New medical director seeks to build bridges
Barbara Baldwin, who has been appointed the new executive director at Block Island Health Services, says her “first priority is to build bridges with the community.” She is coming in to fill the post held most recently in an interim capacity by Dr. Peter Baute since Monty Stover, who served in that role for more than a decade, stepped down last summer.
Sitting in on a recent BIHS board meeting that was taken up largely with budget issues, Baldwin recognizes that she will be expected to help raise funds and increase patient visits.
“The ability to increase revenues depends on the confidence the community has in me,” Baldwin says. She plans to reach out to see what residents think about what direction the health center should take. Of equal importance to Baldwin is to make sure the center is “seeing people who need to be seen and providing services needed here that we can provide.”
‘See how it goes’
As to building the patient base, Baldwin intends to encourage island residents to rely on BIHS for their primary care, while maintaining contact with their own mainland specialists. She invites them to “try it and see how it goes.” In fact, she hopes to educate the public to the values of the local center through her own example — using it for her personal medical care. As she settles down in the island community, Baldwin says, “I would rather use my energy going off to the theater or the philharmonic than for off-island doctor appointments.” She’s hoping others will follow suit.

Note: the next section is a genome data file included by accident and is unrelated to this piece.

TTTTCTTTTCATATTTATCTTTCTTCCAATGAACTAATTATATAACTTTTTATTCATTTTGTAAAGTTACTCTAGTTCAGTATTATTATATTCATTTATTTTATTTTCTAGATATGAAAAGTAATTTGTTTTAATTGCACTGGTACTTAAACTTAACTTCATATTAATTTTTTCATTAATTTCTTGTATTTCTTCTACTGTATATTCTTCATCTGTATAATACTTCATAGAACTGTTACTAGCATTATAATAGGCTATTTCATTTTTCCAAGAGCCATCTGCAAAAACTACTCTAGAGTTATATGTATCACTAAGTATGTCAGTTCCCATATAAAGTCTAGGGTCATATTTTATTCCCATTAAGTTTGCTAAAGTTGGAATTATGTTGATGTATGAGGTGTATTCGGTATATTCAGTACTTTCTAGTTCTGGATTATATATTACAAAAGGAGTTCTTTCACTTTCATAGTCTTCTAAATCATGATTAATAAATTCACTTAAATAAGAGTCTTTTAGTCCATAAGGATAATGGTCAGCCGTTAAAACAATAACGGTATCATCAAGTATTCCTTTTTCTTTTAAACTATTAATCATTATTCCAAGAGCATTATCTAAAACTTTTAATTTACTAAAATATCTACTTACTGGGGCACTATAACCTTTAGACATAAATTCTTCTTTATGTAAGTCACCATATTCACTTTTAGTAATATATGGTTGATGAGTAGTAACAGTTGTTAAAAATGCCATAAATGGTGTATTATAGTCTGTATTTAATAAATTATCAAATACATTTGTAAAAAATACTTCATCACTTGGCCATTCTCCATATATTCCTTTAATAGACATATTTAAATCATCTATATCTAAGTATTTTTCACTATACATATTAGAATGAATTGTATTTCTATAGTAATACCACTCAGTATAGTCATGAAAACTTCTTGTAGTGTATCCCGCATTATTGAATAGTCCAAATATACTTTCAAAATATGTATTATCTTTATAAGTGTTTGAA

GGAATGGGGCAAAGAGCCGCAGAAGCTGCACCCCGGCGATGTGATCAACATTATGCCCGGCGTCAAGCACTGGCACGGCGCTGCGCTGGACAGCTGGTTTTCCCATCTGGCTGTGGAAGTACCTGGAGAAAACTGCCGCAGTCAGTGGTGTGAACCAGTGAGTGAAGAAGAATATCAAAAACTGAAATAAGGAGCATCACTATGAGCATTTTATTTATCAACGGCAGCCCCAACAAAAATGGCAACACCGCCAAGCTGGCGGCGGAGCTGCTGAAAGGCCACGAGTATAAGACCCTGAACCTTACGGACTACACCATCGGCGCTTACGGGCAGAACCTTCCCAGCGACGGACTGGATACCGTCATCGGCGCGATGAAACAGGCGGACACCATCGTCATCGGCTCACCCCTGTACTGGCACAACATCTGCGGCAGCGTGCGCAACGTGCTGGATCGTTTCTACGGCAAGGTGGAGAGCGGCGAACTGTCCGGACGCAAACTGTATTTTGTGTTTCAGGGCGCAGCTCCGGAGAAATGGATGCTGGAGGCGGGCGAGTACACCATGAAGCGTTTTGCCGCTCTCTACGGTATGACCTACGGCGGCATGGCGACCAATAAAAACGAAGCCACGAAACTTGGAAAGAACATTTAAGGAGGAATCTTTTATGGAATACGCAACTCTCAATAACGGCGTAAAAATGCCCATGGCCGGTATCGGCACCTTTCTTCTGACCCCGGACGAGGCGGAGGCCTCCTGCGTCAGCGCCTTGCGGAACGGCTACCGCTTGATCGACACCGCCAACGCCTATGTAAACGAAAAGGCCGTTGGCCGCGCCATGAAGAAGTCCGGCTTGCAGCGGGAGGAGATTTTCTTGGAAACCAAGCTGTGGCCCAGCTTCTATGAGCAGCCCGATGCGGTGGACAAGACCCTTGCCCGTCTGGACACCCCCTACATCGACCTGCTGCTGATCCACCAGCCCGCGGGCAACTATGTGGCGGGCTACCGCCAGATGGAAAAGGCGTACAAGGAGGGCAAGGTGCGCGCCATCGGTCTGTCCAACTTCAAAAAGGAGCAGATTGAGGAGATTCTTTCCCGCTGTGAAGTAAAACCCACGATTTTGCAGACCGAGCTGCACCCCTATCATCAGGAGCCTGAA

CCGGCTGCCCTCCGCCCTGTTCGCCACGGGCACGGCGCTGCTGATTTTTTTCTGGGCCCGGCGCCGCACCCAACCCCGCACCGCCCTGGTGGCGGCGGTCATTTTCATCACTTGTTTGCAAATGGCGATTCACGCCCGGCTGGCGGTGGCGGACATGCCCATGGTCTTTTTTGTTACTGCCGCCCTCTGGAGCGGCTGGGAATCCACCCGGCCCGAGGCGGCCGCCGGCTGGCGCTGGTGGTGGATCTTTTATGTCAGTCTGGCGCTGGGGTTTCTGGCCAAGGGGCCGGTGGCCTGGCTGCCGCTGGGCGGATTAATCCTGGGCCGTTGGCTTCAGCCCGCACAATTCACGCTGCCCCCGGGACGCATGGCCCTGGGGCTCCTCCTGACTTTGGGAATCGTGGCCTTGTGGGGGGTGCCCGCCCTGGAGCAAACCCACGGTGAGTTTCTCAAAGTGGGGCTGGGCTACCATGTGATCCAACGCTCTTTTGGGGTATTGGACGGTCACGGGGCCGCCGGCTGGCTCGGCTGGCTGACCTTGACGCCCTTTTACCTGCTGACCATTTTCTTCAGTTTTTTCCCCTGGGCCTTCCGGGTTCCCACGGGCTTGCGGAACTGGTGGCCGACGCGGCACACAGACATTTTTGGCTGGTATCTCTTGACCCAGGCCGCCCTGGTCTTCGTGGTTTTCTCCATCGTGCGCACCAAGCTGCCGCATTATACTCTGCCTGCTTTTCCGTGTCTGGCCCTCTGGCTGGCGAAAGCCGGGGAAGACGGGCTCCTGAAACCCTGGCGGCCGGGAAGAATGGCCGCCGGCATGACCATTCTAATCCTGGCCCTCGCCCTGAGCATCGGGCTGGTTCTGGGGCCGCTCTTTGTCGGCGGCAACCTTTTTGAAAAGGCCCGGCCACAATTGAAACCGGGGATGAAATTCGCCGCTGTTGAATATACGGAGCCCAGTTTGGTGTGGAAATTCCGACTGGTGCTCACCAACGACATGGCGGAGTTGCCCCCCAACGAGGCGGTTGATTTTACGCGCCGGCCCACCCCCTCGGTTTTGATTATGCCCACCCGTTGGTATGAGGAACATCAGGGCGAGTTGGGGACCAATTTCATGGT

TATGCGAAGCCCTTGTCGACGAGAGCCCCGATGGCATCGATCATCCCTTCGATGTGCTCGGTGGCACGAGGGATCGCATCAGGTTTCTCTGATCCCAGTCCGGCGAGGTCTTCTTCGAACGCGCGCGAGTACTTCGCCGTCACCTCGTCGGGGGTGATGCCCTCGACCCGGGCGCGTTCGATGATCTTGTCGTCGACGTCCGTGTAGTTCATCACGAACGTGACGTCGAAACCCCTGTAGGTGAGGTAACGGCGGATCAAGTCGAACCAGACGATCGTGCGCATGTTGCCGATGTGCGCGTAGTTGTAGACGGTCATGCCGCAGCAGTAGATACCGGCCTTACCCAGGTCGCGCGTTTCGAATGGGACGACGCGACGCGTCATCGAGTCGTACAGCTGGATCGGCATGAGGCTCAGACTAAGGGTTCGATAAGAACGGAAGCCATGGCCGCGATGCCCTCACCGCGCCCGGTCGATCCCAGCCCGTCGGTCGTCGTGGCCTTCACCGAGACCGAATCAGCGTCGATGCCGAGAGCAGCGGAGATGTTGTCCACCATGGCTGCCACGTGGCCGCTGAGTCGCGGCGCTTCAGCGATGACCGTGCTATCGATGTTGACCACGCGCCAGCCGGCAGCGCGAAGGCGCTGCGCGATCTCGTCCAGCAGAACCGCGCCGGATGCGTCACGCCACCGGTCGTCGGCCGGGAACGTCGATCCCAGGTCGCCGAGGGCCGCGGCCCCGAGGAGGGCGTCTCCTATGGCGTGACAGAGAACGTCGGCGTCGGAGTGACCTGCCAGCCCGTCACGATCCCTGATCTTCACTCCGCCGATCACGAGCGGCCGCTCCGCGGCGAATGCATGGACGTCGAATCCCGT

Baldwin has been employed in the administrative end of the health care industry for many years. Between 1977 and 2000, she served as executive director of Planned Parenthood for three states (not simultaneously): Rhode Island, Tennessee and Georgia. She was largely involved with marketing medical services, financing and financial reporting, outreach and education, advocacy and a great deal of development work, meaning “ lots of fundraising.”
During much of her time with Planned Parenthood, the national agency was under siege by groups picketing it, as continues to be the case in many locations today. Associating the organization primarily with abortion, rather than as a resource for women’s health care, many groups have protested Planned Parenthood and its facilities. Baldwin says she often escorted patients past those attempting to blockade clinic entrances. She adds that she was director in Providence in 1994 when two women were killed at two Boston Planned Parenthood clinics.
Give away money